By Chuck Palahniuk
Tyler gets me a job as a waiter, after that Tyler’s pushing a gun in my mouth and saying, the first step to eternal life is you have to die. For a long time though, Tyler and I were best friends. People are always asking, did I know about Tyler Durden.
The barrel of the gun pressed against the back of my throat, Tyler says “We really won’t die.”
With my tongue I can feel the silencer holes we drilled into the barrel of the gun. Most of the noise a gunshot makes is expanding gases, and there’s the tiny sonic boom a bullet makes because it travels so fast. To make a silencer, you just drill holes in the barrel of the gun, a lot of holes. This lets the gas escape and slows the bullet to below the speed of sound.
You drill the holes wrong and the gun will blow off your hand.
“This isn’t really death,” Tyler says. “We’ll be legend. We won’t
I tongue the barrel into my cheek and say, Tyler, you’re thinking of vampires.
The building we’re standing on won’t be here in ten minutes. You take a 98 percent concentration of fuming nitric acid and add the acid to three times that amount of sulfuric acid. Do this in an ice bath. Then add glycerin drop-by-drop with an eye dropper. You have nitroglycerin.
I know this because Tyler knows this.
Mix the nitro with sawdust, and you have a nice plastic explosive. A lot of folks mix their nitro with cotton and add Epsom salts as a sulfate. This works too. Some folks, they use paraffin mixed with nitro. Paraffin has never, ever worked for me.
So Tyler and I are on top of the Parker-Morris Building with the gun stuck in my mouth, and we hear glass breaking. Look over the edge. It’s a cloudy day, even this high up. This is the world’s tallest building, and this high up the wind is always cold. It’s so quiet this high up, the feeling you get is that you’re one of those space monkeys. You do the little job you’re trained to do.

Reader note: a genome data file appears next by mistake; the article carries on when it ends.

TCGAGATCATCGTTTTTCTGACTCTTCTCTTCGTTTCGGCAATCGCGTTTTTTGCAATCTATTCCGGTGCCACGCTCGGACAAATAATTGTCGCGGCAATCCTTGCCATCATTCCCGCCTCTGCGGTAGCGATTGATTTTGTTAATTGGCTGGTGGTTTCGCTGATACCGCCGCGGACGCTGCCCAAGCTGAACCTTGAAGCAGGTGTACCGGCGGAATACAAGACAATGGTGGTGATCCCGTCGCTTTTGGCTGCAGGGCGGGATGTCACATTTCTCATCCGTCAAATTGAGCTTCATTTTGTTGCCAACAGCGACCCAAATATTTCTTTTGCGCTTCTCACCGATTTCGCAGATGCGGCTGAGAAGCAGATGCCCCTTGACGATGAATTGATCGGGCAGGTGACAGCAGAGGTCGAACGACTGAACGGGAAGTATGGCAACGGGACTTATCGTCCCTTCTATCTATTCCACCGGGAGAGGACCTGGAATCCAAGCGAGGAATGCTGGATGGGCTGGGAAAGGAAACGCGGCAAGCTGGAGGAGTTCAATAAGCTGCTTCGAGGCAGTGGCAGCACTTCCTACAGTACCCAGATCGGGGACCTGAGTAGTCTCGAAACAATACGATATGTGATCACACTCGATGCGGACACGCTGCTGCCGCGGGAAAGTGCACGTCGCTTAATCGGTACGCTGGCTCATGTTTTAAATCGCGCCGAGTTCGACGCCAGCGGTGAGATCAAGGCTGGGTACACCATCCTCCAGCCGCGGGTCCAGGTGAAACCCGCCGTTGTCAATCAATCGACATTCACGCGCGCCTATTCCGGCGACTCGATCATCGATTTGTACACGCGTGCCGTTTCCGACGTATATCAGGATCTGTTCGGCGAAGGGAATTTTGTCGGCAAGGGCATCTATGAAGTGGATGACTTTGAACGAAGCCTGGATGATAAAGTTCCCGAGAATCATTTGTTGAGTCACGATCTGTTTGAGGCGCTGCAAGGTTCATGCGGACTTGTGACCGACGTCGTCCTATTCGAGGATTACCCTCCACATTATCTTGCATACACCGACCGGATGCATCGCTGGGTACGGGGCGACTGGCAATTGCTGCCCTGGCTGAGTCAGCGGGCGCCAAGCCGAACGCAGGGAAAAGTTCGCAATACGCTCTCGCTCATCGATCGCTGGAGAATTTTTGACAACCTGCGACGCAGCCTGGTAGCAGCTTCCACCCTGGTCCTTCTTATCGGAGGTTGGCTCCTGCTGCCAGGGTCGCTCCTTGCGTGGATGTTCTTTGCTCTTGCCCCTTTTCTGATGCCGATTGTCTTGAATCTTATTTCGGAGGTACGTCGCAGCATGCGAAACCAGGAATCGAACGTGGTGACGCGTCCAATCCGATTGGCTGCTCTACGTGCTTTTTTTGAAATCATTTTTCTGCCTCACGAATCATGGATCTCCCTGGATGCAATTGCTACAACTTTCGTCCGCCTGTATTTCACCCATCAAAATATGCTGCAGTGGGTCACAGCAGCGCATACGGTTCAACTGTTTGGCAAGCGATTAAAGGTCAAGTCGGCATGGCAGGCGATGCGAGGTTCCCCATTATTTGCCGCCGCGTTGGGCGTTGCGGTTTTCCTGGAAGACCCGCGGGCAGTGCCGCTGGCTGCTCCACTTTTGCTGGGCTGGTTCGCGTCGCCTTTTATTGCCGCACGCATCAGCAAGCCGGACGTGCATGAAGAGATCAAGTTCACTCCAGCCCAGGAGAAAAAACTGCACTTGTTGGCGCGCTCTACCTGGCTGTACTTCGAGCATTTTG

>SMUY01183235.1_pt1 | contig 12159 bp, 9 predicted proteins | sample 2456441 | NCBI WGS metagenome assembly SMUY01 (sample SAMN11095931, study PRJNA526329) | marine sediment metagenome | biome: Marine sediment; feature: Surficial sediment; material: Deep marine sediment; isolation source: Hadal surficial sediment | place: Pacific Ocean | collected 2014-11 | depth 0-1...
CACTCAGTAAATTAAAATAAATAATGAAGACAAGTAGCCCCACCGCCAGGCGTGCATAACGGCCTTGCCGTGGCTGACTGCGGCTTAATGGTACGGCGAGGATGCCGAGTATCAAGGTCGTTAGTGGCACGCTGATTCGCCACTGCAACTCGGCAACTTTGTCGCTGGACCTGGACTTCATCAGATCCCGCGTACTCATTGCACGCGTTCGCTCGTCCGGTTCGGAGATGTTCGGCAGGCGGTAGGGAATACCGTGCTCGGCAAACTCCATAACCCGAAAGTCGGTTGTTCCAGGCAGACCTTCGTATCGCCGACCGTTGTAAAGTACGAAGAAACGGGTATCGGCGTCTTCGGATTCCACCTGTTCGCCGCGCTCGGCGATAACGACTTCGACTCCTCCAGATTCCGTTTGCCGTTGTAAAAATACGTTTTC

Pull a lever.
Push a button.
You don’t understand any of it, and then you just die.
One hundred and ninety-one floors up, you look over the edge of the roof and the street below is mottled with a shag carpet of people, standing, looking up. The breaking glass is a window right below us. A window blows out the side of the building, and then comes a file cabinet big as a black refrigerator, right below us a six-drawer filing cabinet drops right out of the cliff face of the building, and drops turning slowly, and drops getting smaller, and drops disappearing into the packed crowd.
Somewhere in the one hundred and ninety-one floors under us, the space monkeys in the Mischief Committee of Project Mayhem are running wild, destroying every scrap of history.
That old saying, how you always kill the one you love, well, look, it works both ways.
With a gun stuck in your mouth and the barrel of the gun between your teeth, you can only talk in vowels.
We’re down to our last ten minutes.
Another window blows out of the building, and glass sprays out, sparkling flock-of-pigeons style, and then a dark wooden desk pushed by the Mischief Committee emerges inch by inch from the side of the building until the desk tilts and slides and turns end-over-end into a magic flying thing lost in the crowd.
The Parker-Morris Building won’t be here in nine minutes. You take enough blasting gelatin and wrap the foundation columns of anything, you can topple any building in the world.